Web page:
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One of the things that people find most confusing when playing the violin, is how much tension to use in your muscles. And the answer is... not much! Obviously we need *enough* muscle tension that the body doesn't collapse or drop the violin, but we don't really need much more than that.

Now, this can be a difficult concept, especially for adult learners, because in our day to day lives we use a lot of physical tension to pick up objects. We do this naturally, to be sure that we're holding onto objects properly - otherwise we might accidentally drop them! It's the same if we're using a button or a switch, or maybe typing something... I don't want my finger to collapse. So instinctively, we tighten the muscles in each finger before carrying out the action.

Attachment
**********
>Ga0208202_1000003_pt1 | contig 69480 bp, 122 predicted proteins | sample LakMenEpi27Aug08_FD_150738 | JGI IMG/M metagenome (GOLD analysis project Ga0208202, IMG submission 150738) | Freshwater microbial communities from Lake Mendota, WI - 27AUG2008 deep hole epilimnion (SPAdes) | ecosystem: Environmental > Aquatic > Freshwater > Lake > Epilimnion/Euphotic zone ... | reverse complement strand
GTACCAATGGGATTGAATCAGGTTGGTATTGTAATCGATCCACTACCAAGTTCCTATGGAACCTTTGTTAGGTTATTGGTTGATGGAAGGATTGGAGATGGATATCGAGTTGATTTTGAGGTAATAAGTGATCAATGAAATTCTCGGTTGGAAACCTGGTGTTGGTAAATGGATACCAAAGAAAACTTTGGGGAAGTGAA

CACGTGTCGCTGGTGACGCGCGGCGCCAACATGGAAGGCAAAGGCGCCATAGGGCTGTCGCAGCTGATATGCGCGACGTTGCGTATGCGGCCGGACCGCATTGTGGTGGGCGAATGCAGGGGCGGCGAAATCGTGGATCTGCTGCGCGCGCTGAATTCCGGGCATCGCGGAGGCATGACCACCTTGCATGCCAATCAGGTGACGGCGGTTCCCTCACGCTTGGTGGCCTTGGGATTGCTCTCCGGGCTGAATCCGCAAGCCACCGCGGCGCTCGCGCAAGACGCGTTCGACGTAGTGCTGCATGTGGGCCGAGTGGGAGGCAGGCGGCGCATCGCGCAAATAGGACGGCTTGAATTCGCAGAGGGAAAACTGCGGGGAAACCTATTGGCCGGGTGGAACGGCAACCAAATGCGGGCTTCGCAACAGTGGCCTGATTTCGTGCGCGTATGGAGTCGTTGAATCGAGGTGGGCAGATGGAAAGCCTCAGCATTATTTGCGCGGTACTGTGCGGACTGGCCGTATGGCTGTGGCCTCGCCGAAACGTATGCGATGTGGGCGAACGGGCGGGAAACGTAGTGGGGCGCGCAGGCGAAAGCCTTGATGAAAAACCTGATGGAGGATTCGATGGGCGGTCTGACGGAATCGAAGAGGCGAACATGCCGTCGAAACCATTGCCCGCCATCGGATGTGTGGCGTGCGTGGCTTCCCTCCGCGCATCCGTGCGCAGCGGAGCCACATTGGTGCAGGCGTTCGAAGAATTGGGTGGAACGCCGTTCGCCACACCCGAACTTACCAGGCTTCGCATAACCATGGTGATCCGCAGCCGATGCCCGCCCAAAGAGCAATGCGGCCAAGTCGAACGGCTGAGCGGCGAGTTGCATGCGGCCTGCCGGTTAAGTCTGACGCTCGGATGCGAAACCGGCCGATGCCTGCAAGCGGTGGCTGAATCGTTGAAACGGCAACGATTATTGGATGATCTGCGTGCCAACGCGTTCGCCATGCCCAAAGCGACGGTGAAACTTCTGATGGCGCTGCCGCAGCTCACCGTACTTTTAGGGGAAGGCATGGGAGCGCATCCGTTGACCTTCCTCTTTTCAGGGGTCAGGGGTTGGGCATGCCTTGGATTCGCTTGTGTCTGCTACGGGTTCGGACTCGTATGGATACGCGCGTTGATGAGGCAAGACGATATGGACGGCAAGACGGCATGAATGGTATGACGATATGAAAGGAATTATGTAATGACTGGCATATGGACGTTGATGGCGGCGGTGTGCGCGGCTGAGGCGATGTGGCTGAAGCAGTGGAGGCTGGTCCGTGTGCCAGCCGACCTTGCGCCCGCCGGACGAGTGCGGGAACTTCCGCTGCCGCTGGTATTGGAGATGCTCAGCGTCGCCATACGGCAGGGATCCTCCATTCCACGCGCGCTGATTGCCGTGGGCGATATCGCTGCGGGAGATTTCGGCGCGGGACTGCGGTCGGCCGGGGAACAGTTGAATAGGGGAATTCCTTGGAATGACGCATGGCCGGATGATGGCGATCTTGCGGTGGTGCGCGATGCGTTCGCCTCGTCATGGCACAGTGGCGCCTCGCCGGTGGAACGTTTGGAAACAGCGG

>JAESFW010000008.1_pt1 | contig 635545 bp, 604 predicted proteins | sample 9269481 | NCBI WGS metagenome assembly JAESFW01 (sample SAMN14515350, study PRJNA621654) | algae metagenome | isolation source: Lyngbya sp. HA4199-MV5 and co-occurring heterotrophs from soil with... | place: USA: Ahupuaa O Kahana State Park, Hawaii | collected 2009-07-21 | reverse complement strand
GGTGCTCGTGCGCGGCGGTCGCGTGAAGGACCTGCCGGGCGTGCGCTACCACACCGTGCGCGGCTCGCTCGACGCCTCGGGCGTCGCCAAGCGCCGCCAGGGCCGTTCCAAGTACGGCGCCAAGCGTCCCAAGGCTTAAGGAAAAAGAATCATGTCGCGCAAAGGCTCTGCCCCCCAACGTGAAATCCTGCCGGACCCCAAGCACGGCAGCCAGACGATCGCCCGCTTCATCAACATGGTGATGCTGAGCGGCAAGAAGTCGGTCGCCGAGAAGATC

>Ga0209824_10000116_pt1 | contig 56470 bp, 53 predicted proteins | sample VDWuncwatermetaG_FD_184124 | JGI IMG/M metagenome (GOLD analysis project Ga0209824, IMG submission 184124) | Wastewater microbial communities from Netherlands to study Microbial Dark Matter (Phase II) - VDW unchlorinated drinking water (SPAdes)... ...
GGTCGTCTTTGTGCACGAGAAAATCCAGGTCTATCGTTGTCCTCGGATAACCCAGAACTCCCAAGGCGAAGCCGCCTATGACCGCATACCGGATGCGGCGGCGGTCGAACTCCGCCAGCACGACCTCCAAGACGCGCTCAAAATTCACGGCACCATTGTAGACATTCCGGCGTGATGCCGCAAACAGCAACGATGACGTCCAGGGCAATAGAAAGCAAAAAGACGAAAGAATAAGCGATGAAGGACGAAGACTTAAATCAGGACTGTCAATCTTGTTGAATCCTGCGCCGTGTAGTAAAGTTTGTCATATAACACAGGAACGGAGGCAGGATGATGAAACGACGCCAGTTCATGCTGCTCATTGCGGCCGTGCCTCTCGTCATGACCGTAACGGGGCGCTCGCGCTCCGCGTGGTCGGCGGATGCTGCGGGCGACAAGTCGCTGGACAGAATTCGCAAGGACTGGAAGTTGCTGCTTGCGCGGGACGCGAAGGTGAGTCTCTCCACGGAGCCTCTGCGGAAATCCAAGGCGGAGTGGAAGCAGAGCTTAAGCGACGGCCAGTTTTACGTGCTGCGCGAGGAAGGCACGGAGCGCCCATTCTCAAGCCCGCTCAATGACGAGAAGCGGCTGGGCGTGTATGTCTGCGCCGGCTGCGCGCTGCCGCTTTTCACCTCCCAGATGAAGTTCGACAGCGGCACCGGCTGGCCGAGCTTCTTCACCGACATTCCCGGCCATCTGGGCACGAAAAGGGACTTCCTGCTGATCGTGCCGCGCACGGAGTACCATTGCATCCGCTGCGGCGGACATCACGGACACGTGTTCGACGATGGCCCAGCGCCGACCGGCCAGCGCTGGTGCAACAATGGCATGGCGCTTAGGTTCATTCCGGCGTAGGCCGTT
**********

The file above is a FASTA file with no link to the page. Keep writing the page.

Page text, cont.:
Now with the violin and the bow it's a very different story. If we 'grip' them hard, as we do with other objects, we won't be able to move them in the way we need to. So you have to handle them with very very 'soft hands'. Imagine you're holding a small kitten or a delicate piece of pastry and you don't want to use any more 'grip' than is necessary, because otherwise you might hurt or damage whatever it is you're holding!

As you pick up the violin and bow, make sure that you're only using as much tension in your hands and arms as you need to, and nothing more. This is important because, if we grip the bow with unnecessary tension, it's going to affect the sound. We need the muscles of our hands and arms to be extremely free and relaxed, in order to get the most beautiful sounds when we play.